As I found out later, when on the wind, the sheet moves farther inboard -- particularly if the traveller is hauled up to windward -- so it can be steered comfortably from the windward or the leeward tiller.

When crossing the boat, the helmsman needs to tread on the lid of the central storage bin and this flexed noticeably under my 85kg weight. Future 3200s will have the lid strengthened, I understand, from the boys at Performance Boating Sales.

The asymmetric kite tacks to a triangulated mini-sprit that doesn't provide much space between the forestay and the kite luff. That made gybing the kite, with the sheet inside the kite, a tad tricky. The cure is gybing it outside and the Jeanneau boys are intending to fit a short-sheet catcher to the sprit.

The Jeanneau 3200 is designed for shorthanded sailing, so the mainsheet, traveller and backstay controls are oriented to the helm positions. However, a mainsheet hand can work the coarse-tune sheet from forward of the helm, because this sheet feeds through a swivelling cam cleat. The fine-tune runs through fixed cleats, but they are duplicated on both sides of the sheeting pedestal. The backstay adjustment lines are also duplicated for the helmsman to use on either tack. The traveller locks in place, so it doesn't need to be set before tacking to stop it rushing to the end of the track. The helmsman can reset the traveller after a tack, without having to grope all the way down to leeward.

BALANCED HELM
The helm feel is one of the best I've experienced. It was light enough to operate with two-finger pressure in wind strength up to 16kts and any loading indicated incorrect sail trim or boat direction. The gang on the photo boat reported that the rudders were aligned with the boat's centre-line nearly all the time, so it wouldn't take a helmsman long before steering became instinctive. I was surprised at the lightness of the tillers' actions, because they're relatively short, in the interests of easy mobility around them.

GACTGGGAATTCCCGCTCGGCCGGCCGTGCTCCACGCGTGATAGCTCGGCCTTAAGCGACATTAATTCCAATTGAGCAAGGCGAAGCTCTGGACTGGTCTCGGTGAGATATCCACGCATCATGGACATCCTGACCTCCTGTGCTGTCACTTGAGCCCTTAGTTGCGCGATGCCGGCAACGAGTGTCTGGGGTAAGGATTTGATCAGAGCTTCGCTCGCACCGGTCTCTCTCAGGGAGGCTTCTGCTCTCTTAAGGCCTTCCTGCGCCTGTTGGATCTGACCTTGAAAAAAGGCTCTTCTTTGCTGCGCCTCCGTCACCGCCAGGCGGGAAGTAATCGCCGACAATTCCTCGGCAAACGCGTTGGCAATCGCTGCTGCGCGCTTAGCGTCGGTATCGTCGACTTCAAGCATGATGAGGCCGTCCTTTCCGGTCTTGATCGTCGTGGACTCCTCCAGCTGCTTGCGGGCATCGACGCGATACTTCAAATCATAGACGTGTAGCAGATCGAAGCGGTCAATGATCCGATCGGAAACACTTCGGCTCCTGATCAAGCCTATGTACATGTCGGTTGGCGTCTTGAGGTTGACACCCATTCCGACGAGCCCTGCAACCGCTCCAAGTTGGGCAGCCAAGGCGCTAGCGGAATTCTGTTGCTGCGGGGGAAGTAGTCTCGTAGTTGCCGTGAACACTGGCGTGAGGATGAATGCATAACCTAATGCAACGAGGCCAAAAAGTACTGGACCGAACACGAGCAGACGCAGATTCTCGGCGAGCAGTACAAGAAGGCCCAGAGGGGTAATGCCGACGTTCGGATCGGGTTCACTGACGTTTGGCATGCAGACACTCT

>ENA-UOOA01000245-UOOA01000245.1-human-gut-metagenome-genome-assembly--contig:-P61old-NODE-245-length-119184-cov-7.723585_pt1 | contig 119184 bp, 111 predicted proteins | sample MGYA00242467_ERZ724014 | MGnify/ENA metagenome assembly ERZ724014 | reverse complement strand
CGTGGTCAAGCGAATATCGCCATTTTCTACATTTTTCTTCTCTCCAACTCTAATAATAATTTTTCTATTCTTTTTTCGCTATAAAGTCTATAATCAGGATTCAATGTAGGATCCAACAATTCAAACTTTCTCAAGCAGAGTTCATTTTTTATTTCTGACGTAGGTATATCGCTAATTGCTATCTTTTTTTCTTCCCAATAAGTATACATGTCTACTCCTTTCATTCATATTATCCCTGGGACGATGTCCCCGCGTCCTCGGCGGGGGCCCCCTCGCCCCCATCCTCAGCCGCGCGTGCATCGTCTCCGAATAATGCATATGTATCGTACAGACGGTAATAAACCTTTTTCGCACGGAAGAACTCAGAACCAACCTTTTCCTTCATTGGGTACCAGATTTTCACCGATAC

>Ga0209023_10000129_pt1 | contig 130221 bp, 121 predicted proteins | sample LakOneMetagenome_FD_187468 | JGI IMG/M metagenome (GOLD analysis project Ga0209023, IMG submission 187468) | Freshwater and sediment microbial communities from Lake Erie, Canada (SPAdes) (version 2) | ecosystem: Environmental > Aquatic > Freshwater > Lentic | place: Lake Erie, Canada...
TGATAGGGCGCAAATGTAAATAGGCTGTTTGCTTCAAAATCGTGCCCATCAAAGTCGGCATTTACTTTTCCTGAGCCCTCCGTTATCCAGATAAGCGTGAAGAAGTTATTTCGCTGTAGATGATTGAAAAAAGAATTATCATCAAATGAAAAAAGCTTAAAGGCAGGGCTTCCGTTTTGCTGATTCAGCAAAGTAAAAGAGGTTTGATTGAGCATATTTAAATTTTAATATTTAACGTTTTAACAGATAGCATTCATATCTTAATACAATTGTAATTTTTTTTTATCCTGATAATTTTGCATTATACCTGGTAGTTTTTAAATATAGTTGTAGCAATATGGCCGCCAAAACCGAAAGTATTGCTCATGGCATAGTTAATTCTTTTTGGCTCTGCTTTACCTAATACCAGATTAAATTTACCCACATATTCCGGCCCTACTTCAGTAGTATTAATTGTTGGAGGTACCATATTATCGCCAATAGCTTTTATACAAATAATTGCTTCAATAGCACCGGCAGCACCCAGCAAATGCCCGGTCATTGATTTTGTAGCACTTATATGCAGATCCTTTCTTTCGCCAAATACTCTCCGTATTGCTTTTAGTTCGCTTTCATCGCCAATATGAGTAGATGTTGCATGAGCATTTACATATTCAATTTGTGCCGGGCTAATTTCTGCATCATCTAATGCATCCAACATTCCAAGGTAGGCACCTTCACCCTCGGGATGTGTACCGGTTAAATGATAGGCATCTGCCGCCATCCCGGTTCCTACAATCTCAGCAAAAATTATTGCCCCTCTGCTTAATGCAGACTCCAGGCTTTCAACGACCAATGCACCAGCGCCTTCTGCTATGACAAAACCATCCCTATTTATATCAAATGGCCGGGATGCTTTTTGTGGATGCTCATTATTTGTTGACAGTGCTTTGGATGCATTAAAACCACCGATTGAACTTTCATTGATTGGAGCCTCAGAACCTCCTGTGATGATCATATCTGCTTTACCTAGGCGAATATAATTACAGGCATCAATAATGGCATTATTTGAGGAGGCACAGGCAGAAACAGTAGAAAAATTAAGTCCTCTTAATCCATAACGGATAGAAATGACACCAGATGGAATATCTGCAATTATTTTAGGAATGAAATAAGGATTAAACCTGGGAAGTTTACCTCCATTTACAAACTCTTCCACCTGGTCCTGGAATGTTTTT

Anyone with dinghy experience will feel right at home steering the Jeanneau Sunfast 3200, especially shorthanded, where the helmsman works the mainsheet, the backstay and the traveller. I found myself holding the free end of the mainsheet in my teeth as I reached down to pull on more line — ah, memories!

The Jeanneau pointed high when on the wind - around 30 to 32° - yet still managed respectable upwind speed of six-plus knots in 13kts of breeze, which is close to the designer's prediction. The outboard steering stations gave the helmsman excellent view of the headsail tell-tails and more sight of the chord than is possible with narrower-beam boats.

The Jeanneau 3200's broad stern implies stability and that's how it was. Even when deliberately over-sheeted the 32-footer was stiff and reacted favourably to crew weight on the rail. Incidentally, the toerail design is very clever, with a raised section inboard to act as a shoe-stopper and a comfortable, flat section on the gunwale that will please rail-sitters. The cockpit floor has raised, prism-shaped, moulded footrests for the crew and the helmsman, allowing slip-free hiking.

The Jeanneau Sunfast 3200 is a new breed of boat that is definitely a racer/cruiser, not a cruiser/racer. It seems strongly made, with long-distance ocean events in mind, yet is keenly priced. In all, a high-performance package that looks great, is a cinch to sail and will probably upset some larger boat owners.